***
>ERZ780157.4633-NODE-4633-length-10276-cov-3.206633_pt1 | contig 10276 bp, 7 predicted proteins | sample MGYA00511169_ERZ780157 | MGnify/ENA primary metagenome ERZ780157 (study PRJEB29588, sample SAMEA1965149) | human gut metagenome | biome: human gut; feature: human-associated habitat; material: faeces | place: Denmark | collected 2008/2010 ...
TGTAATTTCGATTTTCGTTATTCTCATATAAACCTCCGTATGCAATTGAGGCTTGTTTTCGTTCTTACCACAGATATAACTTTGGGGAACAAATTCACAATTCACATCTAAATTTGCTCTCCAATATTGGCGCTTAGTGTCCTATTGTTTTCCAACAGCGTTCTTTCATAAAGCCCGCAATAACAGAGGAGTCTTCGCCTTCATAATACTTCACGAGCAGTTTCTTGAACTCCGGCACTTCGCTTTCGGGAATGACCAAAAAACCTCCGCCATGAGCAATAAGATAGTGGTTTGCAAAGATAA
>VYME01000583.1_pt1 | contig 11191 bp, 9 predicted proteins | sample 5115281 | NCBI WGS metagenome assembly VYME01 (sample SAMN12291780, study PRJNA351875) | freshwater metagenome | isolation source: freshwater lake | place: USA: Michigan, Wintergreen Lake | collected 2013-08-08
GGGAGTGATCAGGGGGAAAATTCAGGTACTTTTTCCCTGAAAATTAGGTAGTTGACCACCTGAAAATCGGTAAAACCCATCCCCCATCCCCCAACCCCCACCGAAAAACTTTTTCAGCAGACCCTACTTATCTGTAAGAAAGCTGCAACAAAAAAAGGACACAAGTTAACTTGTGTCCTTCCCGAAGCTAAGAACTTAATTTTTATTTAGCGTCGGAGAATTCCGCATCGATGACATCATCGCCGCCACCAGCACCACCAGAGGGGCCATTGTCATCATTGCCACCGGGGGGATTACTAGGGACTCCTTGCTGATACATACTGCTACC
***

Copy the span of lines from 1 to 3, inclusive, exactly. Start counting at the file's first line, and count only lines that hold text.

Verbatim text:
>ERZ780157.4633-NODE-4633-length-10276-cov-3.206633_pt1 | contig 10276 bp, 7 predicted proteins | sample MGYA00511169_ERZ780157 | MGnify/ENA primary metagenome ERZ780157 (study PRJEB29588, sample SAMEA1965149) | human gut metagenome | biome: human gut; feature: human-associated habitat; material: faeces | place: Denmark | collected 2008/2010 ...
TGTAATTTCGATTTTCGTTATTCTCATATAAACCTCCGTATGCAATTGAGGCTTGTTTTCGTTCTTACCACAGATATAACTTTGGGGAACAAATTCACAATTCACATCTAAATTTGCTCTCCAATATTGGCGCTTAGTGTCCTATTGTTTTCCAACAGCGTTCTTTCATAAAGCCCGCAATAACAGAGGAGTCTTCGCCTTCATAATACTTCACGAGCAGTTTCTTGAACTCCGGCACTTCGCTTTCGGGAATGACCAAAAAACCTCCGCCATGAGCAATAAGATAGTGGTTTGCAAAGATAA
>VYME01000583.1_pt1 | contig 11191 bp, 9 predicted proteins | sample 5115281 | NCBI WGS metagenome assembly VYME01 (sample SAMN12291780, study PRJNA351875) | freshwater metagenome | isolation source: freshwater lake | place: USA: Michigan, Wintergreen Lake | collected 2013-08-08